When was the last time you wrote a letter to share your travels? Or even kept a journal?


An Insight into Lesotho

Visiting a place and getting to know its people makes the world smaller and increases our sense of community, even when that place may be far away. Or at least it does for me. My family visited the tiny country of Lesotho (pronounced li-soo-too) just three years ago.

Highway in Lesotho

So last week, when I heard of Lesotho’s attempted military coup, I could picture the people and the place, a country where over 90 percent of the women are literate, according to UNESCO, but half the population lives below the national poverty line, and 40 percent of the people suffer from malnutrition.

Village People

Lesotho housing

For more photos and travel stories of our trip to Lesotho, check out these blog posts:

Adventures in LesothoSleeping in LesothoEating in LesothoOrphans in LesothoVisiting Our Sponsored Child in Lesotho, and Washing Clothes by the River.

Trip taken August 2011.

Rockets in Huntsville

Drive down Highway 565 through Huntsville, Alabama, and you’ll get a clue as to why so many PhDs reside in its city. An illuminated rocket stands tall against the sky, and through glass, you can see the Saturn V Rocket.

Illuminated Rocket

Home to the U.S. Space and Rocket Center and the Redstone Arsenal, the sprawling city of Huntsville is located in northern Alabama, just a 2-hour drive from both Nashville and Chattanooga, Tennessee. It’s the home of Space Camp, and the home of Earth’s communication with astronauts doing research on the International Space Station (ISS).

Residents may drive by it every day, but to tourists like us, the U.S. Space and Rocket Center is a big draw. On past trips, we’ve spent hours reading displays, watching an Omni film, and taking photos outside next to some of the rockets. This trip, instead of entering the main museum, we took a bus tour ($12 in addition to the price of museum admission) of the George C. Marshall Space Flight Center at the Redstone Arsenal.

ISS Sign

After showing our identification, we boarded the bus for the Redstone Arsenal, a short drive from the museum.

Tour Bus

During our 2 1/2 hour tour, we saw and visited the test launch sites of the first rockets.

Historic Sign

Redstone Test Site

Through glass windows, we watched employees of the Huntsville Operations Support Center (aka Payload Operations Instruction Center) and learned that they are NASA’s primary science command post with the ISS.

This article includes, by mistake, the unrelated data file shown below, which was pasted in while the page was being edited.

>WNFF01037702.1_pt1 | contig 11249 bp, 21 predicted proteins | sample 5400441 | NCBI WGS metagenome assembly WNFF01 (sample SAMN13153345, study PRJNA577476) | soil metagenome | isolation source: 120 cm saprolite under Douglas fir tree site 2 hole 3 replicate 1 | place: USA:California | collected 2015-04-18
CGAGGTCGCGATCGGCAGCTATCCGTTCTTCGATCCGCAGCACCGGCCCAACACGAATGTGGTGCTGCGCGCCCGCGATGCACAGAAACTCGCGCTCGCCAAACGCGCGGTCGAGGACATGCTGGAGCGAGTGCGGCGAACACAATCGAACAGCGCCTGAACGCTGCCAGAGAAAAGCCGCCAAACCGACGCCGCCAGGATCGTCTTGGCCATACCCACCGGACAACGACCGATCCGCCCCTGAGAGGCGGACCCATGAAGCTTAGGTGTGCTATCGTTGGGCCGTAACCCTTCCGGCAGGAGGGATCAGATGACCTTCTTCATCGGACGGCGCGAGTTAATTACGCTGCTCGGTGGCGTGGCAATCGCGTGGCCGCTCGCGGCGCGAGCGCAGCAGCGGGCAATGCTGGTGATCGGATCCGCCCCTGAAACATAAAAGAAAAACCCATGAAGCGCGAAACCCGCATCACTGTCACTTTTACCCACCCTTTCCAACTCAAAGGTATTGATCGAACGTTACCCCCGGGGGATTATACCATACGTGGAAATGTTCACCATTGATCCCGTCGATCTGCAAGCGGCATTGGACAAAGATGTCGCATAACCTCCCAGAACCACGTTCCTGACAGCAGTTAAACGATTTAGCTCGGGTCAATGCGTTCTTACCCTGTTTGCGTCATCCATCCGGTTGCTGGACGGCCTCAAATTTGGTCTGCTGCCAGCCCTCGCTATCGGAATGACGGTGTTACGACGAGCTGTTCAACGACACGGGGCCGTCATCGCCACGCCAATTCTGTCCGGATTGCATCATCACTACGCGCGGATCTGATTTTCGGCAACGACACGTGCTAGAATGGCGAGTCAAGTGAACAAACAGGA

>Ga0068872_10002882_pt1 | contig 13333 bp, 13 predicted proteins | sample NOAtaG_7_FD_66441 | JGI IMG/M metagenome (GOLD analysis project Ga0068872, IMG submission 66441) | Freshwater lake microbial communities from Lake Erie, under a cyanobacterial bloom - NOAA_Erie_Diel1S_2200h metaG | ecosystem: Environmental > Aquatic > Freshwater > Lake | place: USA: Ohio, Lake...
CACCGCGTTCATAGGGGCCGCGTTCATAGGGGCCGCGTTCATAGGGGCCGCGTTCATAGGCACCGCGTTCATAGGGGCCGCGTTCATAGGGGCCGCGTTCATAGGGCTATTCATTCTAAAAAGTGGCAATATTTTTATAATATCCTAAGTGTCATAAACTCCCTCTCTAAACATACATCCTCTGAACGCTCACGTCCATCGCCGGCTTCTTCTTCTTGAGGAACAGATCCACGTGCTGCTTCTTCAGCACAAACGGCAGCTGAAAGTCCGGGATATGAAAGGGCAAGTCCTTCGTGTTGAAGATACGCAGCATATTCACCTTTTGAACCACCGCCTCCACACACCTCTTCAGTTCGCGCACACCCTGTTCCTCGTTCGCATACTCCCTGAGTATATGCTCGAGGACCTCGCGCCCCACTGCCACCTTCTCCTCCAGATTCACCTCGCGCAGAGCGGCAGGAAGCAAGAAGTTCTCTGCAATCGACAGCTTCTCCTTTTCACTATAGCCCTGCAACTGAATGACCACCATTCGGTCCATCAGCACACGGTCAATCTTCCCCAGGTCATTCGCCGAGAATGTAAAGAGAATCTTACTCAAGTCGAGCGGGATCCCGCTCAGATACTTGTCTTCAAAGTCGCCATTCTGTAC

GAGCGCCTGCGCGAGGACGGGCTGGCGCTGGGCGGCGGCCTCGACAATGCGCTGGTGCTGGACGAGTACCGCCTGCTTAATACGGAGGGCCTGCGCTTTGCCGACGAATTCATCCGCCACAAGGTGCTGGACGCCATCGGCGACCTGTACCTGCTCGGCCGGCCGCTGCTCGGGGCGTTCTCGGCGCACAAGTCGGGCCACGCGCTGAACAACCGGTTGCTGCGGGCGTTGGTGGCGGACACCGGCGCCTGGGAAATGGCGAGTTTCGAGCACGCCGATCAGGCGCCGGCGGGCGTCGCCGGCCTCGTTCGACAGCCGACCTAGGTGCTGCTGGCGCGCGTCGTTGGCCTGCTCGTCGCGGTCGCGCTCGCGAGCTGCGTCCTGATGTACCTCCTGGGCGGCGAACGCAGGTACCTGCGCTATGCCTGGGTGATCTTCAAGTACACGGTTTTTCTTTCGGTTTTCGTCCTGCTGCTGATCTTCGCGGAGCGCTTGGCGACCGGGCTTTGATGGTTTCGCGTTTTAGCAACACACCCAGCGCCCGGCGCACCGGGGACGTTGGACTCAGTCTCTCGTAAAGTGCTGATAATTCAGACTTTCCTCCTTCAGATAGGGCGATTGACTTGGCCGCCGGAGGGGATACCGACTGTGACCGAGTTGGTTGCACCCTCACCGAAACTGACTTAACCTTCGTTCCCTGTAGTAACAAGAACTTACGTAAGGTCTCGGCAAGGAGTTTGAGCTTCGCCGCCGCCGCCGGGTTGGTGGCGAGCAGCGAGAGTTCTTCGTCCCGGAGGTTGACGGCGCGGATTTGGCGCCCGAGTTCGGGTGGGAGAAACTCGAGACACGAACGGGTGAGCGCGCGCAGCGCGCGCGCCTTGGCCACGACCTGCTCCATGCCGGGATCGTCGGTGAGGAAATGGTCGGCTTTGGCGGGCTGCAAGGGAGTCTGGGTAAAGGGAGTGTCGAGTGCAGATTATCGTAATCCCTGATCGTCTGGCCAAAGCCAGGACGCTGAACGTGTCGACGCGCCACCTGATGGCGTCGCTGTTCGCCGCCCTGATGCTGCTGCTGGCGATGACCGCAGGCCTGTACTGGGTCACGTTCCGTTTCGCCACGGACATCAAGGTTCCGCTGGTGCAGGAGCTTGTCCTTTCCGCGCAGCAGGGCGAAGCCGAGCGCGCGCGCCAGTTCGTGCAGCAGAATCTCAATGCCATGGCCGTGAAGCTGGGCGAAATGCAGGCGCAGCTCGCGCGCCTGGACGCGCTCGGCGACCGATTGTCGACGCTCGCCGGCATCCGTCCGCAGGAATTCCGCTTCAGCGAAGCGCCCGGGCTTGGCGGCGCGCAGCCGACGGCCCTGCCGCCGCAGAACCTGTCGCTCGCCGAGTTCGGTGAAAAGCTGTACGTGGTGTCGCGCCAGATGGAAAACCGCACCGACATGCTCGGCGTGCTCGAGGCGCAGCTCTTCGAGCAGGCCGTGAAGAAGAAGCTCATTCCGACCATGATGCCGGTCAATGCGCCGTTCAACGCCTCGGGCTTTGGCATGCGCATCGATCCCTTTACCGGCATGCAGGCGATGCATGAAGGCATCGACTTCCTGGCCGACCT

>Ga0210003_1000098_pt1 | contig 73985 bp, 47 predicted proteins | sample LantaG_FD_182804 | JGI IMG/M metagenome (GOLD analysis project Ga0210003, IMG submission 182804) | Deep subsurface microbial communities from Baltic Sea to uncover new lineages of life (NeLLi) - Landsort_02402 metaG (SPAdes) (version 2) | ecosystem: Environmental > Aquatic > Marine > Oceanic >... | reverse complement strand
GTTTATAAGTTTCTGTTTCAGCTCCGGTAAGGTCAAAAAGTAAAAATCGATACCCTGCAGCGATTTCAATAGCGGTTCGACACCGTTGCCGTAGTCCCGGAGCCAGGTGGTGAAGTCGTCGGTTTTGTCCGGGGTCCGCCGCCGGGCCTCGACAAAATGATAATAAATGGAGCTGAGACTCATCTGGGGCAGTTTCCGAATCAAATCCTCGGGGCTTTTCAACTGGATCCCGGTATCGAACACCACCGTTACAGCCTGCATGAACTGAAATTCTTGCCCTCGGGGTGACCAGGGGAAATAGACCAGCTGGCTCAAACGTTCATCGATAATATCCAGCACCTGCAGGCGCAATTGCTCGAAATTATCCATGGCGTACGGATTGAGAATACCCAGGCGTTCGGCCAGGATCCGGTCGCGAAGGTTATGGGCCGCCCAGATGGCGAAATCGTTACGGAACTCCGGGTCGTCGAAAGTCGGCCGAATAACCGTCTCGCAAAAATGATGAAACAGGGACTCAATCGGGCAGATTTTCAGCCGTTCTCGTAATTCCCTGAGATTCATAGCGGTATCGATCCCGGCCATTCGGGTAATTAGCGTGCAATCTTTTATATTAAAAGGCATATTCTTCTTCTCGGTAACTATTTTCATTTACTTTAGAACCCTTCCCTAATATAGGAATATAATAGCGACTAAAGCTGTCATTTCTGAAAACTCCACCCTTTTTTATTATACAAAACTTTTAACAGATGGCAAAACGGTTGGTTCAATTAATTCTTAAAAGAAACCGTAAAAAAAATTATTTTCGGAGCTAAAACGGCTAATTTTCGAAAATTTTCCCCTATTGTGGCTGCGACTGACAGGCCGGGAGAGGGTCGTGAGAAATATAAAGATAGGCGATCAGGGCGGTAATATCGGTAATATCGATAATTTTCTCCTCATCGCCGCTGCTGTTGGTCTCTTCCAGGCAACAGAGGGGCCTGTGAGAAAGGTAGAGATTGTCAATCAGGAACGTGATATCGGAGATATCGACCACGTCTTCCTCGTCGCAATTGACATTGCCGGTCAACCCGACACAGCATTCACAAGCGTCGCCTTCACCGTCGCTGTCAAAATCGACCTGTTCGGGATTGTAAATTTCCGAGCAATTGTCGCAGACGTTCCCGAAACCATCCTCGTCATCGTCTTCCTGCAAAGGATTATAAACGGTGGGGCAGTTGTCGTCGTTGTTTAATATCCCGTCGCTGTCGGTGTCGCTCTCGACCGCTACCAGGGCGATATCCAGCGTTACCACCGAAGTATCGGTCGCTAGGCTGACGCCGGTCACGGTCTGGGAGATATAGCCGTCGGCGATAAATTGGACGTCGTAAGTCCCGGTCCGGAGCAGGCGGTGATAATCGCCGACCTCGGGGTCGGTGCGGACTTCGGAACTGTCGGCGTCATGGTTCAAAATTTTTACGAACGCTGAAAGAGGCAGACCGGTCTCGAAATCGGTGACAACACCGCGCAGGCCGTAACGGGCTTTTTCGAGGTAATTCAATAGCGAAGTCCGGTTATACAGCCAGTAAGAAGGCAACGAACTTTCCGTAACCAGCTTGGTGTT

Payload Operations

We learned more about the astronauts and their habits in space.

ISS Model 1

After the tour, we stopped at the Davidson Center for Space Exploration and checked out a real Saturn V Rocket.


If you go, be sure to allow yourself plenty of time. It would be easy to spend a full day at the museum, including the displays, a tour, the rides, and a movie.

Trip taken December 2013.

Reveling in Cambridge

I traveled to Spain the other night. To a place called Galicia. I traveled down an ancient road, the Camino de Compostela, with the singers and dancers and actors of the Christmas Revels at Harvard University’s Sanders Theatre in Cambridge, Mass. It was my first experience with the Revels – watching and then participating, singing along with the cast and the audience, holding hands with the people next to me, and watching other audience members dance around the theater at intermission. It was fun and joyous. I will go again.


Trip taken December 2013.

Weekly Photo Challenge: Horizon

Horizon. The space or line where the sky meets the earth. 

On the road near Royal Natal National Park, South Africa.

On the road near Royal Natal National Park, South Africa.

According to Franklin Roosevelt, “We have always held to the hope, the belief, the conviction that there is a better life, a better world, beyond the horizon.”

Cahoon Hollow Beach, Wellfleet, Massachusetts.

Cahoon Hollow Beach, Wellfleet, Massachusetts.

Emigrant Wilderness, near Yosemite National Park, California.

Emigrant Wilderness, near Yosemite National Park, California.

Perhaps that’s why I love to travel. To see beyond my own boundaries, to meet new people and encounter new places, to experience life from a different angle.

Badlands National Park, South Dakota.

Badlands National Park, South Dakota.

Upper West Side, New York City.

Upper West Side, New York City.

Weekly Photo Challenge: Carefree

According to the dictionary, to be carefree means being free from anxiety or responsibility. Perhaps that’s why, when I think of my most carefree moments, I am on my own, exploring or trying something new: I’m kayaking in the ocean or scrambling up a mountain; I’m walking on the beach or meandering through a farmer’s market; I’m making chocolate chip cookies or staring at the ocean.


When are you most carefree?

Hurry and Slow Down

Have you noticed? Everyone is always in a hurry and on the go; impatience rules and tempers are quick to rise. People honk at me if I drive the speed limit, in spite of the several cars in front of me. Where do they expect me to go?


A truck swerves into the oncoming lane to pass not just me but the car in front in order to make a left turn. Pedestrians yell at me when I don’t stop while they attempt to jaywalk across a busy street.

In this time of Google – when information is at the tip of our fingers, when technology keeps getting better, satisfaction is lean. There’s always something better. We rarely have to wait anymore … for anything. So when we do, we tap our fingers at best, road rage at worst. Yet amidst all this anxious hurriedness appear random acts of kindness, the term now so trite, the acts seem no longer quite as random.

I discovered one random act at the local library last week. Someone sent a box of colorful bookmarks, handmade with ribbons, quotes, and pictures of flowers.

Basket of handmade bookmarks with note.

The librarians displayed the bookmarks in a basket on the front desk, encouraging patrons to take one or several. I did and shared the story as I handed a few to friends. The act made me smile and reminded me to slow down.


Trip taken May 2013.